Trump has warned that an attack "would be a reckless escalation of an already tragic conflict", the White House said, risking the lives of hundreds of thousands of people.
"Let us be clear, it remains our firm stance that if President Bashar al-Assad chooses to again use chemical weapons, the United States and its Allies will respond swiftly and appropriately", said White House Press Secretary Sarah Sanders.
On Tuesday the United Nations special envoy for Syria, Staffan de Mistura, said panic was spreading among the 3 million citizens of Idlib province as he suggested the Assad government and its allies had set 10 September as the date for a full-scale bombardment of the last large rebel enclave.
"If they want to continue to go the route of taking over Syria, they can do that, but they cannot do it with chemical weapons", she said.
Located near the Turkish border, Idlib is home to more than 3 million Syrians, many of whom fled from other cities following attacks by regime forces.
"Let's try to avoid that the last probably major battle of the Syrian territorial conflict...ends in a bloodbath", he told reporters in Geneva, insisting Russian Federation and Turkey held "the key for the soft solution to the Idlib issue". "The Russians and Iranians would be making a grave humanitarian mistake to take part in this potential human tragedy".More news: EPL: Hazard predicts team that will win title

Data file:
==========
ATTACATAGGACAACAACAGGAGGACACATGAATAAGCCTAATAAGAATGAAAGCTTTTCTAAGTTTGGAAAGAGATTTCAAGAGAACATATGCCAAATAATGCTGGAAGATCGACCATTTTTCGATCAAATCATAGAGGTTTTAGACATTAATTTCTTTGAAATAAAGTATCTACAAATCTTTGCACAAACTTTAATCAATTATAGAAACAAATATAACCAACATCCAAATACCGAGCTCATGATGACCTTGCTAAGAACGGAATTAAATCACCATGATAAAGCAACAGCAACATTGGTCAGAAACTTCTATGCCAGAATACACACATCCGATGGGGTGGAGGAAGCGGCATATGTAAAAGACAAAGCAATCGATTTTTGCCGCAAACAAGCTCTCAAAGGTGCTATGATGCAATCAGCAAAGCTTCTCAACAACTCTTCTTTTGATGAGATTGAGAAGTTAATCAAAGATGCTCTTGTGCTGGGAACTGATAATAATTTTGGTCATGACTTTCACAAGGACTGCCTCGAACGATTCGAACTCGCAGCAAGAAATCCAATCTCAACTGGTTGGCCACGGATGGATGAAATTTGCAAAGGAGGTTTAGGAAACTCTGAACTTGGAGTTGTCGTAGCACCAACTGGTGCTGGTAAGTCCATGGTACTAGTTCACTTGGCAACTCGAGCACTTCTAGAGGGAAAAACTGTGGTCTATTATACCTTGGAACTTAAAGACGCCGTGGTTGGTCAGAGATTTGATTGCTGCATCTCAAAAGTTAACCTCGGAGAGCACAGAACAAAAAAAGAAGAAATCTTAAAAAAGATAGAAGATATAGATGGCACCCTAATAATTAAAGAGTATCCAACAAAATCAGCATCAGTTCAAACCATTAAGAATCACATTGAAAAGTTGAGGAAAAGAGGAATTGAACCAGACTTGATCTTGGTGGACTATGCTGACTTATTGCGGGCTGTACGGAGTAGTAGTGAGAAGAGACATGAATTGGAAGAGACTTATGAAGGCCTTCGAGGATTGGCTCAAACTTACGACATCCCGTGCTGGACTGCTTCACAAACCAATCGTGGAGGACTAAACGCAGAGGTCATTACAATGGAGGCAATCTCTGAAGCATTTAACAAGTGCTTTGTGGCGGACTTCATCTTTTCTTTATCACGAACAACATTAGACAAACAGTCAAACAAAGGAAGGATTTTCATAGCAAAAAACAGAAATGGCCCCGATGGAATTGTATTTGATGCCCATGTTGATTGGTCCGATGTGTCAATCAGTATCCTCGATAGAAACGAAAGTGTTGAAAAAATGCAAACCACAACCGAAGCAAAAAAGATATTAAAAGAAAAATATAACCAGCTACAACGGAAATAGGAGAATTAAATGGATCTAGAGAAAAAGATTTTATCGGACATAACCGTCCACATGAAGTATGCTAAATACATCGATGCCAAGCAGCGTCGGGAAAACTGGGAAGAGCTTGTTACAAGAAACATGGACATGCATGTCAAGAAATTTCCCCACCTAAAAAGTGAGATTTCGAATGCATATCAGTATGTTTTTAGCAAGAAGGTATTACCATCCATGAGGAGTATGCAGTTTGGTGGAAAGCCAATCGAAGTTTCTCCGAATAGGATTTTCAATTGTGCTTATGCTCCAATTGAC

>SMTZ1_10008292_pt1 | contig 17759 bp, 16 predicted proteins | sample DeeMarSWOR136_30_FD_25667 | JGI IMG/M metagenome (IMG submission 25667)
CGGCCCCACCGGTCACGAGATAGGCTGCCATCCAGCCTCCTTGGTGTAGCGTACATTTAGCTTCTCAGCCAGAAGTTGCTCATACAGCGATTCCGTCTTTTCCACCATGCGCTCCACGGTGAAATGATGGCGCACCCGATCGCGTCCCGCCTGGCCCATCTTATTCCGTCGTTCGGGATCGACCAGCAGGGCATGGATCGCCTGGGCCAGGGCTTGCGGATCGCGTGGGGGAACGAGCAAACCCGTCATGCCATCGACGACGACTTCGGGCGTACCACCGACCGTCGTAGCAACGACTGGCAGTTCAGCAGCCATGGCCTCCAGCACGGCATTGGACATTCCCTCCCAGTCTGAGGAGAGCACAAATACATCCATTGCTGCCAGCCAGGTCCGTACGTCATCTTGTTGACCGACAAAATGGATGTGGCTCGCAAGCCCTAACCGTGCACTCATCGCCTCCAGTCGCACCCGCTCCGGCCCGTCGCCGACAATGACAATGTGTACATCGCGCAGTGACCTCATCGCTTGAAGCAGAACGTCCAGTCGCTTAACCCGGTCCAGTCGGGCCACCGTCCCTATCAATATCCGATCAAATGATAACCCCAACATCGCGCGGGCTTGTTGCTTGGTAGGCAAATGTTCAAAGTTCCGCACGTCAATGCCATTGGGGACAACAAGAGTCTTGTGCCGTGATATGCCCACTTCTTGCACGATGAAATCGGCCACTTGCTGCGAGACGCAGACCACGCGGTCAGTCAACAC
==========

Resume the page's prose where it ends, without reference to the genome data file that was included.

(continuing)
The verbal clash came as towns and villages in the northern Idlib province, where Syria's rebels are holed up, came under intense airstrikes, killing at least eight people, according to a search and rescue group and a conflict monitoring group.
De Mistura said there were an estimated 10,000 fighters with UN-designated terror groups now in Idlib.
The Syrian military has been deploying reinforcements to the zone for more than a month, and Russian Federation has stepped up its rhetoric.
But he stressed that there are some 2.9 million civilians in the province - including about a million children who "are not terrorists".
The Trump administration said Tuesday that any reckless action taken by the President Bashar al-Assad and his regime's allies would incur the United States' ire.
Mattis reportedly told Trump he would get "right on it" in an apparent attempt to pacify the president, but hung up the phone and instead told a senior aide, "We're not going to do any of that".